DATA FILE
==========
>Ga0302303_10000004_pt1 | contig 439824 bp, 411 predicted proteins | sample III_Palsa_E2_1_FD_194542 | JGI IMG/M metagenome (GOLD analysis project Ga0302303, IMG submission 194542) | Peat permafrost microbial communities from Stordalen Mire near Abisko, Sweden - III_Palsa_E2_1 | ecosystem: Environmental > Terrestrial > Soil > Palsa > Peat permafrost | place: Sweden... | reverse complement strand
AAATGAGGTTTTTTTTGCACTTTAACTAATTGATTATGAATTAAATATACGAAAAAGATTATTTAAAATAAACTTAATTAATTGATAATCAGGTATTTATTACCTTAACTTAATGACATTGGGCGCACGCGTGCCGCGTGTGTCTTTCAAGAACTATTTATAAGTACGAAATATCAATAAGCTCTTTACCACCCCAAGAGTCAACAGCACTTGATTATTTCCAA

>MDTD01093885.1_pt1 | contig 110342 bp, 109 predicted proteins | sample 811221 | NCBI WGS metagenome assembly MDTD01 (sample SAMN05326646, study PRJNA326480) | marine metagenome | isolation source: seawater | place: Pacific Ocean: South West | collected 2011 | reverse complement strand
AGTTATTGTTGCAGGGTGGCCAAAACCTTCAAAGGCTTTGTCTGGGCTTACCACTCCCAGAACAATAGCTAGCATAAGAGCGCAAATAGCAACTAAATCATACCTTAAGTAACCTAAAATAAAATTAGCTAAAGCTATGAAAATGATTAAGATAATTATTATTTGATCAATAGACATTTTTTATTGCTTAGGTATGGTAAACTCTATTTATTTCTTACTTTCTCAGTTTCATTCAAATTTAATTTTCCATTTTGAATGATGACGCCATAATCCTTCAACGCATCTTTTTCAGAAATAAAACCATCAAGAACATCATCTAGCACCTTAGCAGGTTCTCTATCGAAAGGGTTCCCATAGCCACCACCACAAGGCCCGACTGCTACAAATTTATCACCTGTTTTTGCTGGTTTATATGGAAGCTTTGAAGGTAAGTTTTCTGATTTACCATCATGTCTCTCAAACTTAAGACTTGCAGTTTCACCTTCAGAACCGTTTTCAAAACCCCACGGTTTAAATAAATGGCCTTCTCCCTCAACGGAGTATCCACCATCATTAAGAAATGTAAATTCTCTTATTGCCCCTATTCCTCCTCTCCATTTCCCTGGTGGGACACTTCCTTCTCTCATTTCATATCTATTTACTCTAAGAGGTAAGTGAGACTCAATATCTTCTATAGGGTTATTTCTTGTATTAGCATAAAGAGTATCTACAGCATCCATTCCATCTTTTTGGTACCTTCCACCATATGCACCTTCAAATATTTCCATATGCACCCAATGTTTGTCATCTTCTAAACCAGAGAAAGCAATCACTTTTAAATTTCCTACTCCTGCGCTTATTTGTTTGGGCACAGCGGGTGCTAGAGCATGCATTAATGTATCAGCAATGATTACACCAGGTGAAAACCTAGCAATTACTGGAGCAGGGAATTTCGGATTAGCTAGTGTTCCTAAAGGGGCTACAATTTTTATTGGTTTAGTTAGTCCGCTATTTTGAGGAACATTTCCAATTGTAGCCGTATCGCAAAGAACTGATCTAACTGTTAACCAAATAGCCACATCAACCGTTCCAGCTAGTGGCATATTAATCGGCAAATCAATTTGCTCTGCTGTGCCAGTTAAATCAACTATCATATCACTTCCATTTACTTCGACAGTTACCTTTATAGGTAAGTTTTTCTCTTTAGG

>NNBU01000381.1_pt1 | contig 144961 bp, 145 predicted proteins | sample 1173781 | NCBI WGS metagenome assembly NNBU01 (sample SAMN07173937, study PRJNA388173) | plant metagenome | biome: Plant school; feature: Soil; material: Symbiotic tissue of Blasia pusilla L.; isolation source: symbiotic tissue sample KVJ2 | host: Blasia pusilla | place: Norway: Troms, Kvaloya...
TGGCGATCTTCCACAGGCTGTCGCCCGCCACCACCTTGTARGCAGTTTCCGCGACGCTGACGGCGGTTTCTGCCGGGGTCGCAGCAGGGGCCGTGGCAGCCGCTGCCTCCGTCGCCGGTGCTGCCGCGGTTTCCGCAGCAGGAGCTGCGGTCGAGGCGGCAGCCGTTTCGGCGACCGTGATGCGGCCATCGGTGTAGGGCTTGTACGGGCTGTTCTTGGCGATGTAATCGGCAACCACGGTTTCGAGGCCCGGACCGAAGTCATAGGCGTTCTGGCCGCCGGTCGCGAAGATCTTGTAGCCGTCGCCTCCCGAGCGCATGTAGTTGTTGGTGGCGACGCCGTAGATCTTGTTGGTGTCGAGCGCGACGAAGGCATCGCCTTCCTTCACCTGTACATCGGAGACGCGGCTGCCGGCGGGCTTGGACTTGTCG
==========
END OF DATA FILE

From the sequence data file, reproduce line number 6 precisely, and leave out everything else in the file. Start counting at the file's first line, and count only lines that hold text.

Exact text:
TGGCGATCTTCCACAGGCTGTCGCCCGCCACCACCTTGTARGCAGTTTCCGCGACGCTGACGGCGGTTTCTGCCGGGGTCGCAGCAGGGGCCGTGGCAGCCGCTGCCTCCGTCGCCGGTGCTGCCGCGGTTTCCGCAGCAGGAGCTGCGGTCGAGGCGGCAGCCGTTTCGGCGACCGTGATGCGGCCATCGGTGTAGGGCTTGTACGGGCTGTTCTTGGCGATGTAATCGGCAACCACGGTTTCGAGGCCCGGACCGAAGTCATAGGCGTTCTGGCCGCCGGTCGCGAAGATCTTGTAGCCGTCGCCTCCCGAGCGCATGTAGTTGTTGGTGGCGACGCCGTAGATCTTGTTGGTGTCGAGCGCGACGAAGGCATCGCCTTCCTTCACCTGTACATCGGAGACGCGGCTGCCGGCGGGCTTGGACTTGTCG